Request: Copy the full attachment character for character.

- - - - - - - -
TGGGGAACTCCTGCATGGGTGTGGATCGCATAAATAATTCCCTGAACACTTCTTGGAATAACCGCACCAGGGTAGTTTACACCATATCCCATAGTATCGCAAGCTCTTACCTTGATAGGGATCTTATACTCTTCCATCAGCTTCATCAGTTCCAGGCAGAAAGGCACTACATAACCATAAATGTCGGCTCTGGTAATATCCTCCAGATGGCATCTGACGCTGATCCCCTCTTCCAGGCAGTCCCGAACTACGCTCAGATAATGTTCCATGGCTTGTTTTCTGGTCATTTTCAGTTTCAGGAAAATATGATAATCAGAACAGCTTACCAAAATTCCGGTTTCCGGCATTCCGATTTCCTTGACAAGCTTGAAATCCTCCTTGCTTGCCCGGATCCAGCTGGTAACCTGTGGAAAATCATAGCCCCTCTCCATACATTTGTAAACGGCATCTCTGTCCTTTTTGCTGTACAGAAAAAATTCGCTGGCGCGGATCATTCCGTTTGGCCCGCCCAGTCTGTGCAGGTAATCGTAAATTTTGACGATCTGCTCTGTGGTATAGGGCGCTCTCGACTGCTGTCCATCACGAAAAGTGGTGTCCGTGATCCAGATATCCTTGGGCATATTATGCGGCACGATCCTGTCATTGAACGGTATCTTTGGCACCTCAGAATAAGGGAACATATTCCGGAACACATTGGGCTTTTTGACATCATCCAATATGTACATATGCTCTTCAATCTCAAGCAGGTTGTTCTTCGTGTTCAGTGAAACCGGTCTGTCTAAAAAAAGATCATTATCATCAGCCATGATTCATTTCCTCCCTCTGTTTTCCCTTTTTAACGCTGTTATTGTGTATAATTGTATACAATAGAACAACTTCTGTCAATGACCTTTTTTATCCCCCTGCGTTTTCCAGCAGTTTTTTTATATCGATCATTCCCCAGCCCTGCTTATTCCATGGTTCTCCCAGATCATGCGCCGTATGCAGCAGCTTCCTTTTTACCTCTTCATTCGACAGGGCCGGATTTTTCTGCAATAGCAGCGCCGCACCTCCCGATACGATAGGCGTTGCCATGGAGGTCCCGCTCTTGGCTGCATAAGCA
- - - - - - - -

TGGGGAACTCCTGCATGGGTGTGGATCGCATAAATAATTCCCTGAACACTTCTTGGAATAACCGCACCAGGGTAGTTTACACCATATCCCATAGTATCGCAAGCTCTTACCTTGATAGGGATCTTATACTCTTCCATCAGCTTCATCAGTTCCAGGCAGAAAGGCACTACATAACCATAAATGTCGGCTCTGGTAATATCCTCCAGATGGCATCTGACGCTGATCCCCTCTTCCAGGCAGTCCCGAACTACGCTCAGATAATGTTCCATGGCTTGTTTTCTGGTCATTTTCAGTTTCAGGAAAATATGATAATCAGAACAGCTTACCAAAATTCCGGTTTCCGGCATTCCGATTTCCTTGACAAGCTTGAAATCCTCCTTGCTTGCCCGGATCCAGCTGGTAACCTGTGGAAAATCATAGCCCCTCTCCATACATTTGTAAACGGCATCTCTGTCCTTTTTGCTGTACAGAAAAAATTCGCTGGCGCGGATCATTCCGTTTGGCCCGCCCAGTCTGTGCAGGTAATCGTAAATTTTGACGATCTGCTCTGTGGTATAGGGCGCTCTCGACTGCTGTCCATCACGAAAAGTGGTGTCCGTGATCCAGATATCCTTGGGCATATTATGCGGCACGATCCTGTCATTGAACGGTATCTTTGGCACCTCAGAATAAGGGAACATATTCCGGAACACATTGGGCTTTTTGACATCATCCAATATGTACATATGCTCTTCAATCTCAAGCAGGTTGTTCTTCGTGTTCAGTGAAACCGGTCTGTCTAAAAAAAGATCATTATCATCAGCCATGATTCATTTCCTCCCTCTGTTTTCCCTTTTTAACGCTGTTATTGTGTATAATTGTATACAATAGAACAACTTCTGTCAATGACCTTTTTTATCCCCCTGCGTTTTCCAGCAGTTTTTTTATATCGATCATTCCCCAGCCCTGCTTATTCCATGGTTCTCCCAGATCATGCGCCGTATGCAGCAGCTTCCTTTTTACCTCTTCATTCGACAGGGCCGGATTTTTCTGCAATAGCAGCGCCGCACCTCCCGATACGATAGGCGTTGCCATGGAGGTCCCGCTCTTGGCTGCATAAGCA